People set all kinds of goals. To visit Paris and see the Eiffel Tower, to run a marathon in less than four hours, to swim with dolphins, to earn a million dollars, to be your own boss, to own a mansion, to find true love — the list, mostly mundane and predictable, is endless.
We live in an age where goals are king. Our societies tell us that setting and achieving them is not just the only way to lead a fulfilling life, and thus the only way to be truly happy, but that we also need to enjoy the process in between — the "journey," they call it.
It's a pervasive phenomenon and it affects how we feel about the success of ourselves and others (or lack thereof), and about how we approach life itself. "Work Hard, Dream Big," as Nike says. "Just Do It."
Bob Beamon's life goal was to become the Olympic long jump champion. He was born into a poor family in Queens, New York, but sought refuge from his abusive father at his grandmother's house before he was a teenager. He excelled at high school athletics and gained a scholarship at the University of Texas, where he laid down plans to achieve his ultimate goal.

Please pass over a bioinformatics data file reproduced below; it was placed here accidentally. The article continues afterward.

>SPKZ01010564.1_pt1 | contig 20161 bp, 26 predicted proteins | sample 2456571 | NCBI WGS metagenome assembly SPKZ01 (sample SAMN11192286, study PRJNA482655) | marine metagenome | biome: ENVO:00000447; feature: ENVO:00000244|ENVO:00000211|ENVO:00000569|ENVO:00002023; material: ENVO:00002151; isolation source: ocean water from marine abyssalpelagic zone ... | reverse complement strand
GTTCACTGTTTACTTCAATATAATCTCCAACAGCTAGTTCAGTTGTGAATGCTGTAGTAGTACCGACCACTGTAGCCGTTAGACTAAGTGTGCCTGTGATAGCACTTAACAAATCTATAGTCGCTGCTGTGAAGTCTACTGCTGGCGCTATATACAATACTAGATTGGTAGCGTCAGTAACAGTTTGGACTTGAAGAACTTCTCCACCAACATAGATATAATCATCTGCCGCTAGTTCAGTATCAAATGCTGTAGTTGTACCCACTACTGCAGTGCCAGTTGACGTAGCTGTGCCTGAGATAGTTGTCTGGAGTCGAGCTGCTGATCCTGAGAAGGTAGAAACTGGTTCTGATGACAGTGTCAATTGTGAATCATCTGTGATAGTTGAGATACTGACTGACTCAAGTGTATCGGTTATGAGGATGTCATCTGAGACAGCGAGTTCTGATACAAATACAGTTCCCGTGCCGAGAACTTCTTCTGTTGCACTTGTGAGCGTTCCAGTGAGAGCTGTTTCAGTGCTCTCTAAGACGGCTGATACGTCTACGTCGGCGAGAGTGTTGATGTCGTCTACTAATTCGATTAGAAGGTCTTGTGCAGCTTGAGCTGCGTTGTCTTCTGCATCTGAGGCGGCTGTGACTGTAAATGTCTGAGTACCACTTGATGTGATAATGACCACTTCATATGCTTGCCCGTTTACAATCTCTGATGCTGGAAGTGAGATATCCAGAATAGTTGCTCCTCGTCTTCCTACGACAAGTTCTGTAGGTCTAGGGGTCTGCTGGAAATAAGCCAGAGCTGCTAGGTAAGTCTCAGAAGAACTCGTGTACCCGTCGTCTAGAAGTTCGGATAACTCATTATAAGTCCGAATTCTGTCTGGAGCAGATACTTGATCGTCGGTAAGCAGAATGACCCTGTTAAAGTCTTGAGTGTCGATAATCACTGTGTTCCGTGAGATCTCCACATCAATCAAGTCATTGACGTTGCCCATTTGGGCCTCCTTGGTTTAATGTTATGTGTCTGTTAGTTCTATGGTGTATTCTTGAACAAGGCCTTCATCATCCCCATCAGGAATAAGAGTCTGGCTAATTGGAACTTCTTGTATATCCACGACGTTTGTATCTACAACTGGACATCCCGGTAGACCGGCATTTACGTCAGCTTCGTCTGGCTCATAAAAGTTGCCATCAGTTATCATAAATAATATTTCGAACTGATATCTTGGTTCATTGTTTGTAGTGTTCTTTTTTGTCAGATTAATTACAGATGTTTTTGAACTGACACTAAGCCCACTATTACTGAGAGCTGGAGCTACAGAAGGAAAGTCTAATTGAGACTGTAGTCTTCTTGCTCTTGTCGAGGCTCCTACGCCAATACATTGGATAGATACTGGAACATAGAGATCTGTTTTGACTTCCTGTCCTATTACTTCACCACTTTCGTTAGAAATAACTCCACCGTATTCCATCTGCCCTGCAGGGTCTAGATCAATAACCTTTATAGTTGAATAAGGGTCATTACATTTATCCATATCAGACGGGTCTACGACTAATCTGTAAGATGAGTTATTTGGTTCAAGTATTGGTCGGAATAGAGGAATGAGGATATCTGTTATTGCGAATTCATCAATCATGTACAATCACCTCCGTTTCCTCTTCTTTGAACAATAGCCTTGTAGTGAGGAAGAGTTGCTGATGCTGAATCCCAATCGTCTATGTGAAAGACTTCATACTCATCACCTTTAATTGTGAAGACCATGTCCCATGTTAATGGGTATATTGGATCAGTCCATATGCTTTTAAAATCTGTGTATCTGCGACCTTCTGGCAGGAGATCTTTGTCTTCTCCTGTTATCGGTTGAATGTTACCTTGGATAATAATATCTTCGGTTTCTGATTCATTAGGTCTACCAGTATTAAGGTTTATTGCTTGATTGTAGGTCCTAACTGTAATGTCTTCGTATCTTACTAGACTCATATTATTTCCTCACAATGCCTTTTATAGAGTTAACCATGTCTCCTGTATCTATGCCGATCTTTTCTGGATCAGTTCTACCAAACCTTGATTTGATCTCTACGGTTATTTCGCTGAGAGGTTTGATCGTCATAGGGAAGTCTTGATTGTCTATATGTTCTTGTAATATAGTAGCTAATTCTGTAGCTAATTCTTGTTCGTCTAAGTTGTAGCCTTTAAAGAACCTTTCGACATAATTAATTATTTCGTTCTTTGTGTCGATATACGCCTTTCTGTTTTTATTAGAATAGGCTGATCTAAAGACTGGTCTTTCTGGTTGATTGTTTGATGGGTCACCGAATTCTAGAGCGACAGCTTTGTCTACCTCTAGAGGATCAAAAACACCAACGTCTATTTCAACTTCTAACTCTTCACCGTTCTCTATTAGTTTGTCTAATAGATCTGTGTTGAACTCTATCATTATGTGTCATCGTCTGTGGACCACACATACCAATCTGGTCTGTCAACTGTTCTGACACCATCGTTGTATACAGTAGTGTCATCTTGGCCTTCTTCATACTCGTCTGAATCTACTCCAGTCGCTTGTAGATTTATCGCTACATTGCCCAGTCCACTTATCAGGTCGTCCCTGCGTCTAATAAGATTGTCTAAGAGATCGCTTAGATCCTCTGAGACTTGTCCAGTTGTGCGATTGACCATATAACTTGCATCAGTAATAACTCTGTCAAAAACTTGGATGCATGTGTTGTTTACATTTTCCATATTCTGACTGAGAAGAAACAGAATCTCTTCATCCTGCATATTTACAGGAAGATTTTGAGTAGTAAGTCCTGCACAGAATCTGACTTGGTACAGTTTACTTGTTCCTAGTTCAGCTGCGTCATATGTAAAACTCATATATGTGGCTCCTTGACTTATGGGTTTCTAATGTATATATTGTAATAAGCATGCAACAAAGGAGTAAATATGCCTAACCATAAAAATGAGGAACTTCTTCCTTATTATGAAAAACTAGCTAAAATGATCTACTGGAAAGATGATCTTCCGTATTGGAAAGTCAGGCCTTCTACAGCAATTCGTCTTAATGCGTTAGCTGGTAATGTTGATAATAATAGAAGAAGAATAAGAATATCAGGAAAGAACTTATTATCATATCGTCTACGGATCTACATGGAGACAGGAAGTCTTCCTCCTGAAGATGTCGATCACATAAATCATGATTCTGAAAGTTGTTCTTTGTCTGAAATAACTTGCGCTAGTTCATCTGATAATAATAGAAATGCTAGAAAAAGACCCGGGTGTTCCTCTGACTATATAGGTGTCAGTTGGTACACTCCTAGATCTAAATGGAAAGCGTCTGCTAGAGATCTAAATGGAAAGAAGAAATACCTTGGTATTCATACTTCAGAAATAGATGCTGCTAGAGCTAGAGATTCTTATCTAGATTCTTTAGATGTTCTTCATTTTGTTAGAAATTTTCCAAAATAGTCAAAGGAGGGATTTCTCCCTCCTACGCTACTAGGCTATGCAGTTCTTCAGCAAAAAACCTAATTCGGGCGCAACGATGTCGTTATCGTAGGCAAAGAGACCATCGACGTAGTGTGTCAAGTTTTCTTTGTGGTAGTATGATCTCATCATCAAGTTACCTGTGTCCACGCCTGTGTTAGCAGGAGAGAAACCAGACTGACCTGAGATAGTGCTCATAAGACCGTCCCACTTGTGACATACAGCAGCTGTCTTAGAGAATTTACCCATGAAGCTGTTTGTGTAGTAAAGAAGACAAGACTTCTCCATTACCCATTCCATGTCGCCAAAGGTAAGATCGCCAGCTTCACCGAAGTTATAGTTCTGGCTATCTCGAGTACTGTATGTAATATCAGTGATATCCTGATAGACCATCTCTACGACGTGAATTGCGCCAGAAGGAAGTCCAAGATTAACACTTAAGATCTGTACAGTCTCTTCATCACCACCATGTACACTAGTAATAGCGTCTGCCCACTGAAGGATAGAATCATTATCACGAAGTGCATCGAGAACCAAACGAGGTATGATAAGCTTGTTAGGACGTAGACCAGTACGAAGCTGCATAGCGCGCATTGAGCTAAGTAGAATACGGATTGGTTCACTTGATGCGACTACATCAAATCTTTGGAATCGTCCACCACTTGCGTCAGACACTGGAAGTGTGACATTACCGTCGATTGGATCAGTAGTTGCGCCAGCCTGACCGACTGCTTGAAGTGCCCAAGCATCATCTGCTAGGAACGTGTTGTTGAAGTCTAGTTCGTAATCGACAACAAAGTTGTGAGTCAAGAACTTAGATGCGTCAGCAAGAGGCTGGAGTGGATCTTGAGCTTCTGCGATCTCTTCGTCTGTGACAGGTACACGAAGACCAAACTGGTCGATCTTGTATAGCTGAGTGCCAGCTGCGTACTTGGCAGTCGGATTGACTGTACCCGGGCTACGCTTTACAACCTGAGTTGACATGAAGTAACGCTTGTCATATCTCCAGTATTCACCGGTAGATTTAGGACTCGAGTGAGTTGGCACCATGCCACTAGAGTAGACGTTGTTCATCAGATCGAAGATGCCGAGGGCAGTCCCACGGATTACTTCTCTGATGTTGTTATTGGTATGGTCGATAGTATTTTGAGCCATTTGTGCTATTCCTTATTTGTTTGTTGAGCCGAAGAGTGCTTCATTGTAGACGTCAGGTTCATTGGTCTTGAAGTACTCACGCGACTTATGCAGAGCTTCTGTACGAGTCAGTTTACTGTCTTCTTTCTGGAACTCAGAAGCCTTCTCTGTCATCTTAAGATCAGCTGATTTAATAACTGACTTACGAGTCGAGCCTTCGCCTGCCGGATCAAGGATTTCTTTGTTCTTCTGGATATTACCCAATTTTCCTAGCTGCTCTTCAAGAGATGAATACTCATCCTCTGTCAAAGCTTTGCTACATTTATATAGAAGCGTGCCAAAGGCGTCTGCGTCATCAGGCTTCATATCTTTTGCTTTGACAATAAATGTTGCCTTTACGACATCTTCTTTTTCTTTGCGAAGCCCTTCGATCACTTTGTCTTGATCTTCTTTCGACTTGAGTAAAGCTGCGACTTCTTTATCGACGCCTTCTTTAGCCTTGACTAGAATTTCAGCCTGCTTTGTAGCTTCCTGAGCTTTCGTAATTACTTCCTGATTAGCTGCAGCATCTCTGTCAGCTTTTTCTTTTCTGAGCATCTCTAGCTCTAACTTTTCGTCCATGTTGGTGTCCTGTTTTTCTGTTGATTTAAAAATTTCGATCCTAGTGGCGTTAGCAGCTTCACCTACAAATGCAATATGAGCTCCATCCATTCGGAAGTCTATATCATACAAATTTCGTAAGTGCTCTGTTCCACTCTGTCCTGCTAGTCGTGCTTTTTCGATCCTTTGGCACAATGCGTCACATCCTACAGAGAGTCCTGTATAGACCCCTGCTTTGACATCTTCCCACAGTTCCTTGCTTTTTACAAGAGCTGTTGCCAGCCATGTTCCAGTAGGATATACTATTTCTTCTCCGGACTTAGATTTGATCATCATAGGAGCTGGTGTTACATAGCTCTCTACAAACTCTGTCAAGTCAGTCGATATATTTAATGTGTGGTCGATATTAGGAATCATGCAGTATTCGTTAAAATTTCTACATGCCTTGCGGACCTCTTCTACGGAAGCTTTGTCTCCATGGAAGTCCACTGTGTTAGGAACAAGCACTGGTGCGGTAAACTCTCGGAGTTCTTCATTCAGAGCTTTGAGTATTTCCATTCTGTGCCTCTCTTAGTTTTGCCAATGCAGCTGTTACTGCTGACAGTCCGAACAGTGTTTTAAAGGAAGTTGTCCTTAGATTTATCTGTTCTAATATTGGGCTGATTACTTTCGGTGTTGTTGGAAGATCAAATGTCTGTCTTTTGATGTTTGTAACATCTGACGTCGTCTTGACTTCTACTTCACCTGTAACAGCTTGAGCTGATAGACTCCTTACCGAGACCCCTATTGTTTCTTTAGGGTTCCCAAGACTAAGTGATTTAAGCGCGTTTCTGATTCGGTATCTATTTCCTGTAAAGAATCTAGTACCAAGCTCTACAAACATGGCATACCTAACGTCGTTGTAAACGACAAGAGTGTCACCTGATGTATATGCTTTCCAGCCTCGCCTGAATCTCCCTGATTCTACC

The opportunity came at the 1968 Olympic Games in Mexico. Beamon had demolished almost everybody in his path to glory, having won 22 of the 23 events he had participated in before the games. He was the favorite not just to win, but to win big. Only things didn't quite go according to plan, at least not at first.
During the qualifying rounds, Beamon felt off and began to panic. He overshot his run-ups and fouled on his first two attempts. With a shot at Olympic gold hanging by a thread, he played it so safe in his final jump that he leaped from nearly two feet behind the board. Alas, he still managed to qualify for the finals.
The next day, Beamon — or, as he would soon be known, "the man who could fly" — produced what would later be called the "leap of the century." On his first attempt, he tore down the track before leaping high and far. So far, in fact, that officials had to spend 45 minutes searching for tape long enough to accurately measure it.